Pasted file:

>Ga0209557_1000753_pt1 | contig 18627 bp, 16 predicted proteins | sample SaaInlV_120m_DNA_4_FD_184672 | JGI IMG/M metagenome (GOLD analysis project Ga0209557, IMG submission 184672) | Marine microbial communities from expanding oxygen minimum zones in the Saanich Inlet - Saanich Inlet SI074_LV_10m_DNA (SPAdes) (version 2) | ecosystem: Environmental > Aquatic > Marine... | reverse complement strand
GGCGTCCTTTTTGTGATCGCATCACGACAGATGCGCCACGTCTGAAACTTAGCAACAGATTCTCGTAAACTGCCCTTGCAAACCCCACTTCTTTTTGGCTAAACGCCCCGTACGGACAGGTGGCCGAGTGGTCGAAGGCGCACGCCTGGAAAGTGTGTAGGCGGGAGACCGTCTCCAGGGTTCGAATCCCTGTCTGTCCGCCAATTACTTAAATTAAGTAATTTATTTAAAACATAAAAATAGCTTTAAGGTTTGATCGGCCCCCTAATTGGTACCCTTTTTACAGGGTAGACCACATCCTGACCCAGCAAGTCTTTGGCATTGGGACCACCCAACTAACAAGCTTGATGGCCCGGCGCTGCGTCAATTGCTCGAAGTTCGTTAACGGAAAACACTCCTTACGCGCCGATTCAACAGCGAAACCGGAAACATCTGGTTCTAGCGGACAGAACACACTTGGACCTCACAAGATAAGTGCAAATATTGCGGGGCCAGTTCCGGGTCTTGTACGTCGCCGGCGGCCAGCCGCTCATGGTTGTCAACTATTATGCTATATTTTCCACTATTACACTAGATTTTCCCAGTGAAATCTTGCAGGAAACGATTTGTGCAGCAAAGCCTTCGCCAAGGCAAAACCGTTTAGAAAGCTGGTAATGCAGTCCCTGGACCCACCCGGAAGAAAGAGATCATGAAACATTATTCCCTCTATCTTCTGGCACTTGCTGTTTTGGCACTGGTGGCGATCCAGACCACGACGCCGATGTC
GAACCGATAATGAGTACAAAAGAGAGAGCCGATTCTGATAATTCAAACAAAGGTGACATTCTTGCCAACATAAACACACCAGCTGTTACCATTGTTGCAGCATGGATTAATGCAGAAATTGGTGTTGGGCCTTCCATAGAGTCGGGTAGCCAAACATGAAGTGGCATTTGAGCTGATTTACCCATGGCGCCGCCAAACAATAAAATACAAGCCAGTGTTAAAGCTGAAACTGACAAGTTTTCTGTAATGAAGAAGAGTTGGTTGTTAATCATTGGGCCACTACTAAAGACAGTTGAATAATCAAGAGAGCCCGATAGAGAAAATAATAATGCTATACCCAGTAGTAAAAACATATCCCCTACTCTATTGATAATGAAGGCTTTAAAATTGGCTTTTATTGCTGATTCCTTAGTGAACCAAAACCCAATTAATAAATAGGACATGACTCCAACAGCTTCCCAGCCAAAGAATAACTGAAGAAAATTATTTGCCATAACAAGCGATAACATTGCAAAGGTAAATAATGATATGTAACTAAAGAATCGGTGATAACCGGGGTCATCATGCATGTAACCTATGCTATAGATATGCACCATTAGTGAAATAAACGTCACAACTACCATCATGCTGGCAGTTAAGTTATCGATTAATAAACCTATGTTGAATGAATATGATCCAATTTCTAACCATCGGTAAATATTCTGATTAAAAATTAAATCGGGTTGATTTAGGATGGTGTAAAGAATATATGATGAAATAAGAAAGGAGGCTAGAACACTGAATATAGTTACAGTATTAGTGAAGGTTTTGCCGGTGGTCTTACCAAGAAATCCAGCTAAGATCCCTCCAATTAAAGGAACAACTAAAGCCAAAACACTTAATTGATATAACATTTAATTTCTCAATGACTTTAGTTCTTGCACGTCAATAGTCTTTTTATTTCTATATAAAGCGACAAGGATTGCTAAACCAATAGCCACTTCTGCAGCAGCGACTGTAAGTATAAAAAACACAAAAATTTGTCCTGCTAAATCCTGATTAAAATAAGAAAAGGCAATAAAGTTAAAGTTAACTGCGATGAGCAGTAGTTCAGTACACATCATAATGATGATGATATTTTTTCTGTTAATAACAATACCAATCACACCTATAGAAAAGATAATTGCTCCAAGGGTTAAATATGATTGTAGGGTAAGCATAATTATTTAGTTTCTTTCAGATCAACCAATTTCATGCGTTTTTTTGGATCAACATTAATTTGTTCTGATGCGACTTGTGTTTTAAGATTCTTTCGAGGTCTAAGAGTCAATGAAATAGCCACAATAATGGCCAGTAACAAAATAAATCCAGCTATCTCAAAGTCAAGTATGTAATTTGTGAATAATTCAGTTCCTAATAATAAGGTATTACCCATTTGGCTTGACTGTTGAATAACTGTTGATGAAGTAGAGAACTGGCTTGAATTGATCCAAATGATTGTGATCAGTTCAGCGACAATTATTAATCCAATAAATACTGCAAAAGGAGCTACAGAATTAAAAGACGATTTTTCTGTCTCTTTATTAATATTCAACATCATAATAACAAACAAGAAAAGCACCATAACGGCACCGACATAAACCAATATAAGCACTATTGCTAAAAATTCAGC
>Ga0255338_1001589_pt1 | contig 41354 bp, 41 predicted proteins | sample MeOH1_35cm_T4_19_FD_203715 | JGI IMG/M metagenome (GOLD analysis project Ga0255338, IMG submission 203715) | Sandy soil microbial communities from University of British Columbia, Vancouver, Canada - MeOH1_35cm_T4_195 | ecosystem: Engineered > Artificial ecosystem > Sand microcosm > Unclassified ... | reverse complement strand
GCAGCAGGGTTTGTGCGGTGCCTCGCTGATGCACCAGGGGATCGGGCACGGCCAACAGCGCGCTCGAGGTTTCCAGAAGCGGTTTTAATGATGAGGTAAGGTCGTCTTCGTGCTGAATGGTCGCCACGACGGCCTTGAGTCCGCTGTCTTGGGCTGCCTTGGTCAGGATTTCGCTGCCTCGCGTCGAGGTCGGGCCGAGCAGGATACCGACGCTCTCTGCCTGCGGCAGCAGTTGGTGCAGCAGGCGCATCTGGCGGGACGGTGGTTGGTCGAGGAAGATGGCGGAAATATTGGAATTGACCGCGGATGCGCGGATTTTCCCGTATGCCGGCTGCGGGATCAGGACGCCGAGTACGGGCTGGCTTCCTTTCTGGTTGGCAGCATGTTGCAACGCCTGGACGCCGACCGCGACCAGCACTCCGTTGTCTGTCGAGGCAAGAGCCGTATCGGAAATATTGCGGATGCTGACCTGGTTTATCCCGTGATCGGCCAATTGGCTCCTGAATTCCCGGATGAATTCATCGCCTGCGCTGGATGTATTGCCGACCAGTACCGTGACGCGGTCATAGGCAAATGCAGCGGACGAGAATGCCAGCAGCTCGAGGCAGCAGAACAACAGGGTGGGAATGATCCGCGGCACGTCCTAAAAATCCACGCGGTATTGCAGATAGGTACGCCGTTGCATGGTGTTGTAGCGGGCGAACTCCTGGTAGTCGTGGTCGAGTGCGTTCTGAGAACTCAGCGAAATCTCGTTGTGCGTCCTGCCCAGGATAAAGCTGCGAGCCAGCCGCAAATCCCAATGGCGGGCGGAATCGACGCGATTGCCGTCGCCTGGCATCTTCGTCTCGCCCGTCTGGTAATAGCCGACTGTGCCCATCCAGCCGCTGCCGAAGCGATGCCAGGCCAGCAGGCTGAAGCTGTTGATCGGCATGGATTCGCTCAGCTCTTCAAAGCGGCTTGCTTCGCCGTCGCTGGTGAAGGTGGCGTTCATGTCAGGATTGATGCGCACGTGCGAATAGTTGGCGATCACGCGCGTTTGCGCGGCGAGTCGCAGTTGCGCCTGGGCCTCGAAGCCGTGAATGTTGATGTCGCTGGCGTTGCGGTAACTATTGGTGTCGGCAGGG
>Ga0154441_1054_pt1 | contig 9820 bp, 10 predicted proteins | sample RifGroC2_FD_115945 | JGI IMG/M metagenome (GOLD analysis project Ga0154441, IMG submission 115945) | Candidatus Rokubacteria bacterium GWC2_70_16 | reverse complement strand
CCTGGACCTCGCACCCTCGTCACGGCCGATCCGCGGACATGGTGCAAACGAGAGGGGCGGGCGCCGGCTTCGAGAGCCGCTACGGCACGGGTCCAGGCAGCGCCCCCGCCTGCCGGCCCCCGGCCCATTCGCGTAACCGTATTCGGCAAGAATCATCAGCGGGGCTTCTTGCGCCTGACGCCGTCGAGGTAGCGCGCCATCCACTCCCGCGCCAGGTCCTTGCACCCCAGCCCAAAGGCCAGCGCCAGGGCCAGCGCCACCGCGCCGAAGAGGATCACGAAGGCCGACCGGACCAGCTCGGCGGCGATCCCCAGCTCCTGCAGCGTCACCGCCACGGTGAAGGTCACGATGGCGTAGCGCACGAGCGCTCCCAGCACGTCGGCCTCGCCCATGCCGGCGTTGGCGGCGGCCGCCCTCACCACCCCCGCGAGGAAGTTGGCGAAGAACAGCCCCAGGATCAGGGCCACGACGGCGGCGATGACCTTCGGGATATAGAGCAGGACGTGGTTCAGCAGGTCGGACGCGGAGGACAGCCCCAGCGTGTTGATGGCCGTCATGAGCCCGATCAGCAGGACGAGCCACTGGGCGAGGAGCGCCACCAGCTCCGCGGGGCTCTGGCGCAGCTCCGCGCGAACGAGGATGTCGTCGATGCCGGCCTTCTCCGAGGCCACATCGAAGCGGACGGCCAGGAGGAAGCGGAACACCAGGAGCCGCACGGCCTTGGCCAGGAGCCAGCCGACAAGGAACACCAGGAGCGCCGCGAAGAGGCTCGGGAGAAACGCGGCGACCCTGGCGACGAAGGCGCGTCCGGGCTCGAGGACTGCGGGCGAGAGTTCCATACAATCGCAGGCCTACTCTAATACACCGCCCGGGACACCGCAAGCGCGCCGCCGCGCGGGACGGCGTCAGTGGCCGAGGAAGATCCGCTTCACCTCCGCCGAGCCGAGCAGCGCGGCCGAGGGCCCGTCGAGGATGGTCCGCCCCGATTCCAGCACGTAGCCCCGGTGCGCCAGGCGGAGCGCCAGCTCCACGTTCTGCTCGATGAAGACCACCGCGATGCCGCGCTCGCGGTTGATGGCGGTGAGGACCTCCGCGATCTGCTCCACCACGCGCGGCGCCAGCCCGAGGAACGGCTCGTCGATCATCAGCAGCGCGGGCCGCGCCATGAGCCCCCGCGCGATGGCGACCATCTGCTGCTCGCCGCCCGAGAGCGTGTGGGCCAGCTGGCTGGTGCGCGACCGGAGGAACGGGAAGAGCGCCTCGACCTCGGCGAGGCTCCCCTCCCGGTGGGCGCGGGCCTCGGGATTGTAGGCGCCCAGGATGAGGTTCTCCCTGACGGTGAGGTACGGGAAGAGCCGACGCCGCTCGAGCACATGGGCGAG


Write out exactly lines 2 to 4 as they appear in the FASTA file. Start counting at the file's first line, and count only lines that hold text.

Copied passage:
GGCGTCCTTTTTGTGATCGCATCACGACAGATGCGCCACGTCTGAAACTTAGCAACAGATTCTCGTAAACTGCCCTTGCAAACCCCACTTCTTTTTGGCTAAACGCCCCGTACGGACAGGTGGCCGAGTGGTCGAAGGCGCACGCCTGGAAAGTGTGTAGGCGGGAGACCGTCTCCAGGGTTCGAATCCCTGTCTGTCCGCCAATTACTTAAATTAAGTAATTTATTTAAAACATAAAAATAGCTTTAAGGTTTGATCGGCCCCCTAATTGGTACCCTTTTTACAGGGTAGACCACATCCTGACCCAGCAAGTCTTTGGCATTGGGACCACCCAACTAACAAGCTTGATGGCCCGGCGCTGCGTCAATTGCTCGAAGTTCGTTAACGGAAAACACTCCTTACGCGCCGATTCAACAGCGAAACCGGAAACATCTGGTTCTAGCGGACAGAACACACTTGGACCTCACAAGATAAGTGCAAATATTGCGGGGCCAGTTCCGGGTCTTGTACGTCGCCGGCGGCCAGCCGCTCATGGTTGTCAACTATTATGCTATATTTTCCACTATTACACTAGATTTTCCCAGTGAAATCTTGCAGGAAACGATTTGTGCAGCAAAGCCTTCGCCAAGGCAAAACCGTTTAGAAAGCTGGTAATGCAGTCCCTGGACCCACCCGGAAGAAAGAGATCATGAAACATTATTCCCTCTATCTTCTGGCACTTGCTGTTTTGGCACTGGTGGCGATCCAGACCACGACGCCGATGTC
GAACCGATAATGAGTACAAAAGAGAGAGCCGATTCTGATAATTCAAACAAAGGTGACATTCTTGCCAACATAAACACACCAGCTGTTACCATTGTTGCAGCATGGATTAATGCAGAAATTGGTGTTGGGCCTTCCATAGAGTCGGGTAGCCAAACATGAAGTGGCATTTGAGCTGATTTACCCATGGCGCCGCCAAACAATAAAATACAAGCCAGTGTTAAAGCTGAAACTGACAAGTTTTCTGTAATGAAGAAGAGTTGGTTGTTAATCATTGGGCCACTACTAAAGACAGTTGAATAATCAAGAGAGCCCGATAGAGAAAATAATAATGCTATACCCAGTAGTAAAAACATATCCCCTACTCTATTGATAATGAAGGCTTTAAAATTGGCTTTTATTGCTGATTCCTTAGTGAACCAAAACCCAATTAATAAATAGGACATGACTCCAACAGCTTCCCAGCCAAAGAATAACTGAAGAAAATTATTTGCCATAACAAGCGATAACATTGCAAAGGTAAATAATGATATGTAACTAAAGAATCGGTGATAACCGGGGTCATCATGCATGTAACCTATGCTATAGATATGCACCATTAGTGAAATAAACGTCACAACTACCATCATGCTGGCAGTTAAGTTATCGATTAATAAACCTATGTTGAATGAATATGATCCAATTTCTAACCATCGGTAAATATTCTGATTAAAAATTAAATCGGGTTGATTTAGGATGGTGTAAAGAATATATGATGAAATAAGAAAGGAGGCTAGAACACTGAATATAGTTACAGTATTAGTGAAGGTTTTGCCGGTGGTCTTACCAAGAAATCCAGCTAAGATCCCTCCAATTAAAGGAACAACTAAAGCCAAAACACTTAATTGATATAACATTTAATTTCTCAATGACTTTAGTTCTTGCACGTCAATAGTCTTTTTATTTCTATATAAAGCGACAAGGATTGCTAAACCAATAGCCACTTCTGCAGCAGCGACTGTAAGTATAAAAAACACAAAAATTTGTCCTGCTAAATCCTGATTAAAATAAGAAAAGGCAATAAAGTTAAAGTTAACTGCGATGAGCAGTAGTTCAGTACACATCATAATGATGATGATATTTTTTCTGTTAATAACAATACCAATCACACCTATAGAAAAGATAATTGCTCCAAGGGTTAAATATGATTGTAGGGTAAGCATAATTATTTAGTTTCTTTCAGATCAACCAATTTCATGCGTTTTTTTGGATCAACATTAATTTGTTCTGATGCGACTTGTGTTTTAAGATTCTTTCGAGGTCTAAGAGTCAATGAAATAGCCACAATAATGGCCAGTAACAAAATAAATCCAGCTATCTCAAAGTCAAGTATGTAATTTGTGAATAATTCAGTTCCTAATAATAAGGTATTACCCATTTGGCTTGACTGTTGAATAACTGTTGATGAAGTAGAGAACTGGCTTGAATTGATCCAAATGATTGTGATCAGTTCAGCGACAATTATTAATCCAATAAATACTGCAAAAGGAGCTACAGAATTAAAAGACGATTTTTCTGTCTCTTTATTAATATTCAACATCATAATAACAAACAAGAAAAGCACCATAACGGCACCGACATAAACCAATATAAGCACTATTGCTAAAAATTCAGC
>Ga0255338_1001589_pt1 | contig 41354 bp, 41 predicted proteins | sample MeOH1_35cm_T4_19_FD_203715 | JGI IMG/M metagenome (GOLD analysis project Ga0255338, IMG submission 203715) | Sandy soil microbial communities from University of British Columbia, Vancouver, Canada - MeOH1_35cm_T4_195 | ecosystem: Engineered > Artificial ecosystem > Sand microcosm > Unclassified ... | reverse complement strand